Last night I was in my sleep talking with Doctor -----. I said to him: You must still exercise care in regard to extremes in diet. You must not go to the extremes either in your own case or in regard to the food provided for the helpers and patients at the sanitarium. The patients pay a good price for their board, and they should have liberal fare. Some may come to the sanitarium in a condition demanding stern denial of appetite and the simplest fare, but as their health improves, they should be liberally supplied with nourishing food. {CD 287.4}
You may be surprised at my writing this, but last night I was instructed that a change in the diet would make a great difference in your patronage. A more liberal diet is needed. {CD 288.1}

Letter 127, 1904
429. The danger of going to extremes in diet must be guarded against in the sanitarium. We cannot expect worldlings to accept at once that which our people have been years in learning. Even now there are many of our ministers who do not practice health reform, notwithstanding the light they have had. We cannot expect those who do not realize the need of abstemiousness in diet, who have had no practical experiences on this subject, to take at once the wide step between self-indulgence in eating and the most strenuous diet in health reform. {CD 288.2}
Those who come to the sanitarium must be provided with wholesome food, prepared in the most palatable way consistent with right principles. We cannot expect them to live just as we live. The change would be too great. And there are very few throughout our ranks who live so abstemiously as Doctor ----- has thought it wise to live. Changes must not be made abruptly, when the patients are not prepared for them. {CD 288.3}
The food placed before the patients should be such as to make a favorable impression on them. Eggs can be prepared in a variety of ways. Lemon pie should not be forbidden. {CD 288.4}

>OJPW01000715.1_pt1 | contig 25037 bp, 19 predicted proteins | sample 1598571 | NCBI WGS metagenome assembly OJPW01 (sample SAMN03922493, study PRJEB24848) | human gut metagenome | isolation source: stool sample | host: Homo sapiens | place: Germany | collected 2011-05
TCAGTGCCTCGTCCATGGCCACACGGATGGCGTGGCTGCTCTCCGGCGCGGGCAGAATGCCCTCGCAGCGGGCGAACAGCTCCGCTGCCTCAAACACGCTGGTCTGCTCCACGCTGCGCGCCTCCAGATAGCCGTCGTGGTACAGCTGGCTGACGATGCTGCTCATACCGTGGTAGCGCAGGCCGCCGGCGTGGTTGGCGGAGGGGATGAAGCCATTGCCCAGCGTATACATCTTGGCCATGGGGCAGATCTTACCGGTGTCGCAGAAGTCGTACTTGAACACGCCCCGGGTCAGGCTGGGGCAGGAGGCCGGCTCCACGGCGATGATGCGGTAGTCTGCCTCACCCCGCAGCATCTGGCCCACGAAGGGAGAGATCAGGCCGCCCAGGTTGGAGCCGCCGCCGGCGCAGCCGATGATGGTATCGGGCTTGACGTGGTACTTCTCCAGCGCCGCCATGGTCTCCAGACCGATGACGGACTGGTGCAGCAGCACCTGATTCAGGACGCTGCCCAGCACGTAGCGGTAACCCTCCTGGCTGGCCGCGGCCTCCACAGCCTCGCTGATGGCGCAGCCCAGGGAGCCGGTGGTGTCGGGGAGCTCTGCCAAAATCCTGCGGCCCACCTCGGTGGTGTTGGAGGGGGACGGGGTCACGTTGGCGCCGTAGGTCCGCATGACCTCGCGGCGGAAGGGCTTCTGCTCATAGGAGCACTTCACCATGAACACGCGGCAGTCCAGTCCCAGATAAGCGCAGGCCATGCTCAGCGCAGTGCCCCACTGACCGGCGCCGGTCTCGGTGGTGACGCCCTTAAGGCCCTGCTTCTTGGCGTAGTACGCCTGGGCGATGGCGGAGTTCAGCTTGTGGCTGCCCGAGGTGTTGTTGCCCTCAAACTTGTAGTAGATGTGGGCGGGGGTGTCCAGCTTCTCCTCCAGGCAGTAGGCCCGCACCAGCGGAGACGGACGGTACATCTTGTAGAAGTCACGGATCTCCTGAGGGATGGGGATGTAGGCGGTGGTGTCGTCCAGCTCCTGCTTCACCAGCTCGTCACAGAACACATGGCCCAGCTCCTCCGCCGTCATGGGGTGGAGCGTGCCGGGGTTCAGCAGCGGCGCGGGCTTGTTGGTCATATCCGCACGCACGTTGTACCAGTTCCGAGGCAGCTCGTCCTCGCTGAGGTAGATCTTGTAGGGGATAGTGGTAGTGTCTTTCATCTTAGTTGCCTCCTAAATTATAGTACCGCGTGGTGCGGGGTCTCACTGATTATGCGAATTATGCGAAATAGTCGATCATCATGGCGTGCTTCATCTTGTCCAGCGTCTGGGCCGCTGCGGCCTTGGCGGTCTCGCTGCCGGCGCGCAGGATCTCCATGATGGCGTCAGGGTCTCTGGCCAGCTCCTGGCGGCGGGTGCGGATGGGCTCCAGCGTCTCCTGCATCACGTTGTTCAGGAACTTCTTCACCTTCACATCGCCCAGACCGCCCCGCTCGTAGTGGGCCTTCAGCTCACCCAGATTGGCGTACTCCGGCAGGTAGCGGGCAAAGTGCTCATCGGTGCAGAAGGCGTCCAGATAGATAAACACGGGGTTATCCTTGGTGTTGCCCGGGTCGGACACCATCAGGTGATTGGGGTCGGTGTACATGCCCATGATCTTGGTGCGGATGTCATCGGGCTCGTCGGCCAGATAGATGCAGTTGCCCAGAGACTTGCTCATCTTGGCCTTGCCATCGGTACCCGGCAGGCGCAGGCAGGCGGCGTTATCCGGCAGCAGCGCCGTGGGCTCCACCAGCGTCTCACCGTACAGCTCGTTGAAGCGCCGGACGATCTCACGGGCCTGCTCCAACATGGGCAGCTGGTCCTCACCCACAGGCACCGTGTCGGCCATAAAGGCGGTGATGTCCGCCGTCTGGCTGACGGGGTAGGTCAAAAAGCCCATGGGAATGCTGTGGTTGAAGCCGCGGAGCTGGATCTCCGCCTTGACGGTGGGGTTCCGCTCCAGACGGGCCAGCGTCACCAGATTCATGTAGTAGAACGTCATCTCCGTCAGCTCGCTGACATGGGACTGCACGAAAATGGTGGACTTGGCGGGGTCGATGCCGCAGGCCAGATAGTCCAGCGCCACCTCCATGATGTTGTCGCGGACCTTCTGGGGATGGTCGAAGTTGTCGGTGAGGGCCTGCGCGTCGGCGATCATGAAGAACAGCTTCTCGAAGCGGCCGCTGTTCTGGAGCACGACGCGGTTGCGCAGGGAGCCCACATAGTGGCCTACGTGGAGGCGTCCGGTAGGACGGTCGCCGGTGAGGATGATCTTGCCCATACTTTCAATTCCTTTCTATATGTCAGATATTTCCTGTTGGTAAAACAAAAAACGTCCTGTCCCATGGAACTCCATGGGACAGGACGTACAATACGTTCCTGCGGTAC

Too little thought and painstaking effort has been given to making the food tasty and nourishing. We do not want that the sanitarium shall be destitute of patients. We cannot convert men and women from the error of their ways unless we treat them wisely. {CD 288.5}
Get the best cook possible, and do not limit the food to that which would suit the taste of some who are rigid health reformers. Were the patients given this food only, they would become disgusted, because it would taste so insipid. It is not thus that souls are to be won to the truth in our sanitariums. Let the cautions that the Lord has given Brother and Sister ----- in regard to extremes in diet, be heeded. I was instructed that Doctor ----- must change his diet, and eat more nourishing food. It is possible to avoid rich cooking, and yet make the food palatable. I know that every extreme in diet that is brought into the sanitarium will hurt the reputation of the institution. . . . {CD 288.6}
There is a way of combining and preparing food that will make it both wholesome and nourishing. Those in charge of the cooking in our sanitariums should understand how to do this. The matter should be treated from a Bible standpoint. There is such a thing as robbing the body of nutrition. The preparation of the food in the best manner possible is to become a science.
[FURTHER STATEMENTS REGARDING EXTREMES IN SANITARIUM DIET-- 324, 331] {CD 289.1}

Influence of Short Rations or Unpalatable Food


Letter 61, 1886